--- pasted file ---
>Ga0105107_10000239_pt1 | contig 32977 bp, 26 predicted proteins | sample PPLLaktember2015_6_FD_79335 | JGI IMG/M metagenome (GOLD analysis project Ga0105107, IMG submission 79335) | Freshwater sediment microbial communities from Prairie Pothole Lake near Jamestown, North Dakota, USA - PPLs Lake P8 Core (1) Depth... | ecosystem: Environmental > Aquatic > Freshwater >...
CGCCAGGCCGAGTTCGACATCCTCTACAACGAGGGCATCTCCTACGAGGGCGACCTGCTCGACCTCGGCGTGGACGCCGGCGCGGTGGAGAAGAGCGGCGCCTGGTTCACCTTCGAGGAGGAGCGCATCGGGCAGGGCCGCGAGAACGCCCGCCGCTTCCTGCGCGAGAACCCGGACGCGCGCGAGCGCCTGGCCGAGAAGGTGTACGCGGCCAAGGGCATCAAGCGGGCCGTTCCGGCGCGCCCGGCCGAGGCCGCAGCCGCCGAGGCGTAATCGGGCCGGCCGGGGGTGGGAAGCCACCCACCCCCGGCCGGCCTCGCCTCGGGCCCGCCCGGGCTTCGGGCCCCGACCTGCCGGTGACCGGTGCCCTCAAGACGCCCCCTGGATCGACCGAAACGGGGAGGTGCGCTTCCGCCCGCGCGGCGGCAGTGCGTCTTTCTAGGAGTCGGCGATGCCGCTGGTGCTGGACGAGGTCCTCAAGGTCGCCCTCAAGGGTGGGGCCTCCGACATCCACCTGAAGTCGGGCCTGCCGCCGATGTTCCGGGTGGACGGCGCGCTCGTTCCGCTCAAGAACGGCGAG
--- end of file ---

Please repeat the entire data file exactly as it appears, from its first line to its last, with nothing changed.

>Ga0105107_10000239_pt1 | contig 32977 bp, 26 predicted proteins | sample PPLLaktember2015_6_FD_79335 | JGI IMG/M metagenome (GOLD analysis project Ga0105107, IMG submission 79335) | Freshwater sediment microbial communities from Prairie Pothole Lake near Jamestown, North Dakota, USA - PPLs Lake P8 Core (1) Depth... | ecosystem: Environmental > Aquatic > Freshwater >...
CGCCAGGCCGAGTTCGACATCCTCTACAACGAGGGCATCTCCTACGAGGGCGACCTGCTCGACCTCGGCGTGGACGCCGGCGCGGTGGAGAAGAGCGGCGCCTGGTTCACCTTCGAGGAGGAGCGCATCGGGCAGGGCCGCGAGAACGCCCGCCGCTTCCTGCGCGAGAACCCGGACGCGCGCGAGCGCCTGGCCGAGAAGGTGTACGCGGCCAAGGGCATCAAGCGGGCCGTTCCGGCGCGCCCGGCCGAGGCCGCAGCCGCCGAGGCGTAATCGGGCCGGCCGGGGGTGGGAAGCCACCCACCCCCGGCCGGCCTCGCCTCGGGCCCGCCCGGGCTTCGGGCCCCGACCTGCCGGTGACCGGTGCCCTCAAGACGCCCCCTGGATCGACCGAAACGGGGAGGTGCGCTTCCGCCCGCGCGGCGGCAGTGCGTCTTTCTAGGAGTCGGCGATGCCGCTGGTGCTGGACGAGGTCCTCAAGGTCGCCCTCAAGGGTGGGGCCTCCGACATCCACCTGAAGTCGGGCCTGCCGCCGATGTTCCGGGTGGACGGCGCGCTCGTTCCGCTCAAGAACGGCGAG